How old is too young to marry in Mewat?
With less than a month left for the state to vote in the Lok Sabha polls, election fever is on the rise. To gauge the mood of voters across Mewat, I visited villages across Nuh, Punhana, and Ferozepur Jhirka assembly constituencies last week. Throughout the journey, I made a conscious effort to talk to women and young girls — voices that are often drowned in the political cacophony that ensues during election time.
These interactions with women voters gave me insights into their lives, and helped me develop a better understanding of the expectations that women across Mewat have from the elections. One such amusing yet fruitful exchange took place in Umri village of Ferozepur Jhirka, where I stopped to chat with women and girls who were busy slogging it out on the fields during harvest time, while the men sat at a nearby tea stall, discussing all things political.
As I made my way through the golden wheat fields, the girls temporarily kept aside their sickles, and threw a volley of questions at me. I shared details like my name, organisation’s name, and the purpose of my visit, as the girls listened with rapt attention. I was, however, caught off guard by a question that one of the girls asked me. “Teri shaadi pad gayi hai? (Are you married?)” asked 15-year-old Anisa in the local dialect. Stupefied by the question, I scrambled for an answer. I told her that I wasn’t, and it was too early for me to get married. Visibly unimpressed by my answer, she asked me my age. My answer surprised her and she let out an incredulous gasp. An unmarried woman in her 20s was an aberration for Anisa. By this time, Anisa’s mother and a few others had surrounded us.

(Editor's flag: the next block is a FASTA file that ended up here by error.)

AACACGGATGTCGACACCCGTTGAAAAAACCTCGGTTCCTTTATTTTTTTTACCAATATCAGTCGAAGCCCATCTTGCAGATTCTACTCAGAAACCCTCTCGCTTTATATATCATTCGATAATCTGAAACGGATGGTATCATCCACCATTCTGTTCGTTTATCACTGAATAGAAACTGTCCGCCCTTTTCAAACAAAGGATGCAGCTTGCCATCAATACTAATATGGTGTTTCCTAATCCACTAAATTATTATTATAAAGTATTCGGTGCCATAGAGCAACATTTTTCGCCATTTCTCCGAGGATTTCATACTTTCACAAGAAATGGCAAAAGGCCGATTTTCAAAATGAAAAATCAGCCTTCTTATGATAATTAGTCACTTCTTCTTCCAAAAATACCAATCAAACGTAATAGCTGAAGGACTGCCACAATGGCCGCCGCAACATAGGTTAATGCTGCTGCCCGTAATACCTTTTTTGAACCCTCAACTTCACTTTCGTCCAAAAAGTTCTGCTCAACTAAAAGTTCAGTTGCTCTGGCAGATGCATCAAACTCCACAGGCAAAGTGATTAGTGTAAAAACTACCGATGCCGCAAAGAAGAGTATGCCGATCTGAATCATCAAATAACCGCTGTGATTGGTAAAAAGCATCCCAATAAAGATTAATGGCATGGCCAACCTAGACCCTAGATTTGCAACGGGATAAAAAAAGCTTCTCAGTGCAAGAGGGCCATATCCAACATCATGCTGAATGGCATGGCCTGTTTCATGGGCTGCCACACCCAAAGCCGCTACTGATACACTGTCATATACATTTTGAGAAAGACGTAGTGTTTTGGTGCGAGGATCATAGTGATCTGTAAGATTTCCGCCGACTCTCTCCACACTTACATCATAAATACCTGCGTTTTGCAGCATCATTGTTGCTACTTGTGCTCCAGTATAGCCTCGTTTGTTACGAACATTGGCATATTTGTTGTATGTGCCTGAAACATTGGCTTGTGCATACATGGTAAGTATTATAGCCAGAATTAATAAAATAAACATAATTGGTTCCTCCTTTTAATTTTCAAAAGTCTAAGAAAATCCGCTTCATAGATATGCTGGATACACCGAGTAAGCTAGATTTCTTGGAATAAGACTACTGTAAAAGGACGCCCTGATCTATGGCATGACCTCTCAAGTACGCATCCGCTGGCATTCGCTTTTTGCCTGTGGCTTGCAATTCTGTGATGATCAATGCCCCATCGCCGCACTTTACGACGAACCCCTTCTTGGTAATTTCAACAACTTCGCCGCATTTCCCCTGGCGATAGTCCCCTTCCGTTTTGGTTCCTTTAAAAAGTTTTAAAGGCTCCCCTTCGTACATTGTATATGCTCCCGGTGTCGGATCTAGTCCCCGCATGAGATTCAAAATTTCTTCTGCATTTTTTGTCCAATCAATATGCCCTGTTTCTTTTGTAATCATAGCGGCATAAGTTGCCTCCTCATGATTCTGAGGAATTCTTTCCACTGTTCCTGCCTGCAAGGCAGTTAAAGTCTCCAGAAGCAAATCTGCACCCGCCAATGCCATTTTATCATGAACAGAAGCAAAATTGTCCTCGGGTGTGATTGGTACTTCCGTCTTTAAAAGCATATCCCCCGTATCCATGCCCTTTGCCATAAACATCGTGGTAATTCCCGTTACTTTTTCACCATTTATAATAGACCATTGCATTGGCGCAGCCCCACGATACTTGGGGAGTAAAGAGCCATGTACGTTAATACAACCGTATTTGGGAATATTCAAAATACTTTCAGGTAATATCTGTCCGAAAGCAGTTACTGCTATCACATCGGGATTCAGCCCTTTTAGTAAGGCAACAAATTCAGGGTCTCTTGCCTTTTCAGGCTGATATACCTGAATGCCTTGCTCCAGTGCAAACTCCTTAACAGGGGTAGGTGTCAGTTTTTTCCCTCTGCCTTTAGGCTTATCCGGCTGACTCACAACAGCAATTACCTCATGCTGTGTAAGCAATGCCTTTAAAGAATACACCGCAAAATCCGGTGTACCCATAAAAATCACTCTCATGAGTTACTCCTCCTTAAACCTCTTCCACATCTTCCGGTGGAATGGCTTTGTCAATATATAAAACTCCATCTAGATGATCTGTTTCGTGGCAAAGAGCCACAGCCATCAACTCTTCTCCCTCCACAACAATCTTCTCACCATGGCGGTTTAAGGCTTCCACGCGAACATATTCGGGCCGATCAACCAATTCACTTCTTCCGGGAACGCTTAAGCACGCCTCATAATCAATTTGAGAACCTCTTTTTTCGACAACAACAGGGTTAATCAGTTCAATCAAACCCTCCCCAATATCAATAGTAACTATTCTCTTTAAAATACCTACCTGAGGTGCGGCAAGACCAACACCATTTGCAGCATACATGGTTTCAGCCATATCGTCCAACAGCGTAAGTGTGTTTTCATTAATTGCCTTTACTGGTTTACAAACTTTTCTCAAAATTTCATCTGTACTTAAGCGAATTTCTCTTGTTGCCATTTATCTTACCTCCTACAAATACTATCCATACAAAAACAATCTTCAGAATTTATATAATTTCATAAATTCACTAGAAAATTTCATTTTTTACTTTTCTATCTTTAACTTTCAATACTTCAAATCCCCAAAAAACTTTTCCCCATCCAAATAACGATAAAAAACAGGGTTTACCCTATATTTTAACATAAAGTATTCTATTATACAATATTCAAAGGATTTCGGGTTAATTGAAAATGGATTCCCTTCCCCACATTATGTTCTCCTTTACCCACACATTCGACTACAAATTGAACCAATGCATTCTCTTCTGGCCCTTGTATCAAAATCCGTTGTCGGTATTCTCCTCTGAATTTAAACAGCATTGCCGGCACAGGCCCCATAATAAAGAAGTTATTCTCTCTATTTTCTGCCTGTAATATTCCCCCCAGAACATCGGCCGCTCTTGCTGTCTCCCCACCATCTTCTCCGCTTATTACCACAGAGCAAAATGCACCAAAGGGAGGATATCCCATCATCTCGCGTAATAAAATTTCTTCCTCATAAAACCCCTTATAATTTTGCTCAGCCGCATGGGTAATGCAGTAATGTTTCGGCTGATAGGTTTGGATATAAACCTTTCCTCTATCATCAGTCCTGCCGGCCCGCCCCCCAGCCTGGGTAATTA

I was informed that while Anisa and other girls of her age went to school, many had to drop out after class 10 and sit at home or get married. The lack of senior secondary schools and dearth of safe jobs in the close vicinity dissuaded parents from educating the girls any further. Anisa’s mother said, “Most schools are either till class 8 or class 10. We cannot take the risk of sending our girls to far-off villages. I want Anisa to complete her education and even get a job, but the circumstances don’t permit it. Anyway, girls have to get married at some point.” The dearth of senior secondary schools is a concern shared by parents across the Mewat region.
Anisa, like many other girls, is mentally prepared for the possibility of getting married early. However, she also hopes to complete her education and get a job. “I need to complete school first. I will also look for a job, but the rest depends on what my father says,” she added.
(Sadia Akhtar is a reporter with the Gurugram bureau who covers education, heritage, and AAP)